New York: D. Appleton and Company, 1866.
Letterman originated modern methods for medical organization in armies and on the battlefield. His system of organization enabled thousands of wounded men to be recovered and treated during the American Civil War. Digital facsimile from Google Books at this link.
Subjects: American (U.S.) CIVIL WAR MEDICINE
Washington, DC: Government Printing Office, 1870 – 1888.
Written by Woodward, Smart, Otis, and Huntington under the direction of Joseph K. Barnes, Surgeon General of the Army. This massive, graphically illustrated set has been called the “first comprehensive American medical book”. It is one of the most remarkable works ever published on military medicine. An index of operators and reporters appears at the end of the third surgical volume. This index makes it possible to look up any surgeon, and find the patients he treated.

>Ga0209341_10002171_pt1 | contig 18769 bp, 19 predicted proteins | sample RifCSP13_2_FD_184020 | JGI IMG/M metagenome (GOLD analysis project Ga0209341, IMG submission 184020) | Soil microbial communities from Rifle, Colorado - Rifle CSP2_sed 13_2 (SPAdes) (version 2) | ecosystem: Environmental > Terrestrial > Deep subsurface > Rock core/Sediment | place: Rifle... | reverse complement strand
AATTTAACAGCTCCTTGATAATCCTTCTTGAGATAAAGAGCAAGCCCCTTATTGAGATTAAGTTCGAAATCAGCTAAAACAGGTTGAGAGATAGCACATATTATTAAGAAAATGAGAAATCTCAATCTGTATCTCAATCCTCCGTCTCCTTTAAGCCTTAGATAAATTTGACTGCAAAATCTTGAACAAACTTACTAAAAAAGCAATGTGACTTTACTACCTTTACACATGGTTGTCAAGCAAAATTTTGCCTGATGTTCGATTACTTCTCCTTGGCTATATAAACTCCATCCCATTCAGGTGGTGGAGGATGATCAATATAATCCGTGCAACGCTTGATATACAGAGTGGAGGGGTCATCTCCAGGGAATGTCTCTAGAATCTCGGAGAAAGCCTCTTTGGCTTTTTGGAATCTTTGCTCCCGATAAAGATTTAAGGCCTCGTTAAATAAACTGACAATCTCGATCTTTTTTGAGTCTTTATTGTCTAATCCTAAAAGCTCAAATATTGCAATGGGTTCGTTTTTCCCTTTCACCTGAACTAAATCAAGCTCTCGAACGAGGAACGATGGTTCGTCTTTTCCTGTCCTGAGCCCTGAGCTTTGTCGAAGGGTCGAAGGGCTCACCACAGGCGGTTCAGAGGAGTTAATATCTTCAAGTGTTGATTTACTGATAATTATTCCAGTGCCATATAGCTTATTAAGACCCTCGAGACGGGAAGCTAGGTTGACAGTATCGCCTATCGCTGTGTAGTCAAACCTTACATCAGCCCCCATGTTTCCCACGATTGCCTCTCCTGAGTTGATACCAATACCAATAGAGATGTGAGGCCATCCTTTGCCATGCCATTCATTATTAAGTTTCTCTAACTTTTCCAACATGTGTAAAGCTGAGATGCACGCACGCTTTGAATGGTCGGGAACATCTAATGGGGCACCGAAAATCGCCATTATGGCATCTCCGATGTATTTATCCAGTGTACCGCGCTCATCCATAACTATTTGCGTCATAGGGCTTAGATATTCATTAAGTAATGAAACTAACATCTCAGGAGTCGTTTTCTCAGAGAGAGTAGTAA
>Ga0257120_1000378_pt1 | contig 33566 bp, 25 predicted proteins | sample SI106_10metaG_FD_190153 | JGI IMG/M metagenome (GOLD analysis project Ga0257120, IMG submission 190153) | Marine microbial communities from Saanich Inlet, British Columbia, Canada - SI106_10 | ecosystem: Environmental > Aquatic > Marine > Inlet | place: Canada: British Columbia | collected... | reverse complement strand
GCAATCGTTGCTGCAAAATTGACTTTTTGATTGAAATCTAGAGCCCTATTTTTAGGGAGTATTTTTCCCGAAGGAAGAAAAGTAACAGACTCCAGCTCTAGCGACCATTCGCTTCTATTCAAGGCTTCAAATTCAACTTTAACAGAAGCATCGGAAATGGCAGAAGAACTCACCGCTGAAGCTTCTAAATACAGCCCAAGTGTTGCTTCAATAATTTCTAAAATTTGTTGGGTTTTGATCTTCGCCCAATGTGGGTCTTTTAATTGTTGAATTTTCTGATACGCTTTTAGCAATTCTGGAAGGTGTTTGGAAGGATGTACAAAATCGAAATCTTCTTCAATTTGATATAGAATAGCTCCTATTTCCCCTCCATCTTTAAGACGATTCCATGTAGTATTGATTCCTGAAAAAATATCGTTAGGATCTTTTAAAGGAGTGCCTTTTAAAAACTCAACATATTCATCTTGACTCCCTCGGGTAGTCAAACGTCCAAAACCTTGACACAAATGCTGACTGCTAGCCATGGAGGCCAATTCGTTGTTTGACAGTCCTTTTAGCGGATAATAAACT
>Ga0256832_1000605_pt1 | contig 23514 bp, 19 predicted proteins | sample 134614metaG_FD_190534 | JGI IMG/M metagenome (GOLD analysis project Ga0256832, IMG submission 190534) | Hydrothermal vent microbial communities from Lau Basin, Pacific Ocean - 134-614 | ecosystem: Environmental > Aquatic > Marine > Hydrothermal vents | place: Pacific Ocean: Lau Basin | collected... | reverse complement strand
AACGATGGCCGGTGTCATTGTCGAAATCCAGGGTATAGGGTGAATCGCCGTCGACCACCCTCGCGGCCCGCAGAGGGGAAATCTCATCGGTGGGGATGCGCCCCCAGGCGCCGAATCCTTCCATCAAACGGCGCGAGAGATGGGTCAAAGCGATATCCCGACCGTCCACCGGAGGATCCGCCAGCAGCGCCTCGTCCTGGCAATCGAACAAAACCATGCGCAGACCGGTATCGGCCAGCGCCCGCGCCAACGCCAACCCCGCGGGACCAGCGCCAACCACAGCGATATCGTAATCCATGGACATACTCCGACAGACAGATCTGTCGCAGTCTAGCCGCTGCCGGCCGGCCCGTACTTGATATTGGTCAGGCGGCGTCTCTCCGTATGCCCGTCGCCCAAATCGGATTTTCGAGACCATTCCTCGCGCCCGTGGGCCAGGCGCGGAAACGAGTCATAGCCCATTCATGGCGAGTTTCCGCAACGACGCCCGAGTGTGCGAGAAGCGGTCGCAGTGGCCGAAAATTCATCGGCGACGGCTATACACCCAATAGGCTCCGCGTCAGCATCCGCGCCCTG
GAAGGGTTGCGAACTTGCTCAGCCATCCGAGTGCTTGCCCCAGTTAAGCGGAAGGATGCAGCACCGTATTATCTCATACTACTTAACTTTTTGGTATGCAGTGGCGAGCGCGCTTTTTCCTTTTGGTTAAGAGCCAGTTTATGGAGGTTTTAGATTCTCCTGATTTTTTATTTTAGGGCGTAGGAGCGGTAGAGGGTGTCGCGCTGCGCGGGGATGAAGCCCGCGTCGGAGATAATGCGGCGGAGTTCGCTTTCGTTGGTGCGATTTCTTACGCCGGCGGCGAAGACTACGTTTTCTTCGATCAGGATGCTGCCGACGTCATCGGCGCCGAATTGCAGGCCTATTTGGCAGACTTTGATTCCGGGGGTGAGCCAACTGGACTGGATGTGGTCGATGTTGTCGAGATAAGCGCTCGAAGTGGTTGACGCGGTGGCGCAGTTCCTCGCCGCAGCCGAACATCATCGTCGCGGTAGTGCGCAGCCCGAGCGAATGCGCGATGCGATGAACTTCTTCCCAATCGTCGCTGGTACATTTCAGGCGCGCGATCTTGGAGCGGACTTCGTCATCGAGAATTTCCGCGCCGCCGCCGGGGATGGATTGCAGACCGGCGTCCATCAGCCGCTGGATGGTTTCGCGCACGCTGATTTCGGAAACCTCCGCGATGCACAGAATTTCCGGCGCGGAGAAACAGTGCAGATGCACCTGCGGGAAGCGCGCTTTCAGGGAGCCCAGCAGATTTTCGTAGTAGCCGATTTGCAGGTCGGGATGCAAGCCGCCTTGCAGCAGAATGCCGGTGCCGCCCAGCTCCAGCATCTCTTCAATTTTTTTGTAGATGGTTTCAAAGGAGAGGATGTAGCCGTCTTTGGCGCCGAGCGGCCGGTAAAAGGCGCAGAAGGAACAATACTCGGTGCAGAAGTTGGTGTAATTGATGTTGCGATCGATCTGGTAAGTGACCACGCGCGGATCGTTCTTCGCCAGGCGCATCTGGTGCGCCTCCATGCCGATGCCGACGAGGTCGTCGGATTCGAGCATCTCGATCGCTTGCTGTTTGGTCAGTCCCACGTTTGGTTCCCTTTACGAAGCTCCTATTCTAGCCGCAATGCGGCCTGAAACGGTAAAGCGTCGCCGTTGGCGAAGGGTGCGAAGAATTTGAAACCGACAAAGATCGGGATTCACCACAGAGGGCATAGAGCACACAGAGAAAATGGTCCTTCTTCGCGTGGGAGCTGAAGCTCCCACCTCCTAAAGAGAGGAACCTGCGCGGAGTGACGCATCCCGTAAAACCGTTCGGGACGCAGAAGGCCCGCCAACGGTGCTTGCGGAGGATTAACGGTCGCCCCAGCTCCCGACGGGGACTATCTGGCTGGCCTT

Woodward published an account of diarrhoea and dysentery in Pt.2, Vol. 1 (1879) pp. 1-869. Garrison considered this the greatest single monograph on dysentery. Woodward saw the Lösch amoeba, but without recognizing its significance.
Appendix to Part I, Containing Reports of Medical Directors, and Other Documents includes on pp. 92-104, LXXXII. Extracts from a Report of the Operations of the Medical Department of the Army of the Potomac from July 4th to December 31st, 1862. By JONATHAN LETTERMAN, Surgeon, U. S. Army, Medical Director of the Army of the Potomac. (Digital text of Letterman's report is available from U.S. Army Medical Department Office of Medical History at this link.
Subjects: American (U.S.) CIVIL WAR MEDICINE, American (U.S.) CIVIL WAR MEDICINE › History of U.S. Civil War Medicine, COUNTRIES, CONTINENTS AND REGIONS › United States , INFECTIOUS DISEASE › Amoebiasis, INFECTIOUS DISEASE › Bacillary Dysentery, INFECTIOUS DISEASE › Dysentery, MILITARY MEDICINE, SURGERY & HYGIENE, MILITARY MEDICINE, SURGERY & HYGIENE › History of Military Medicine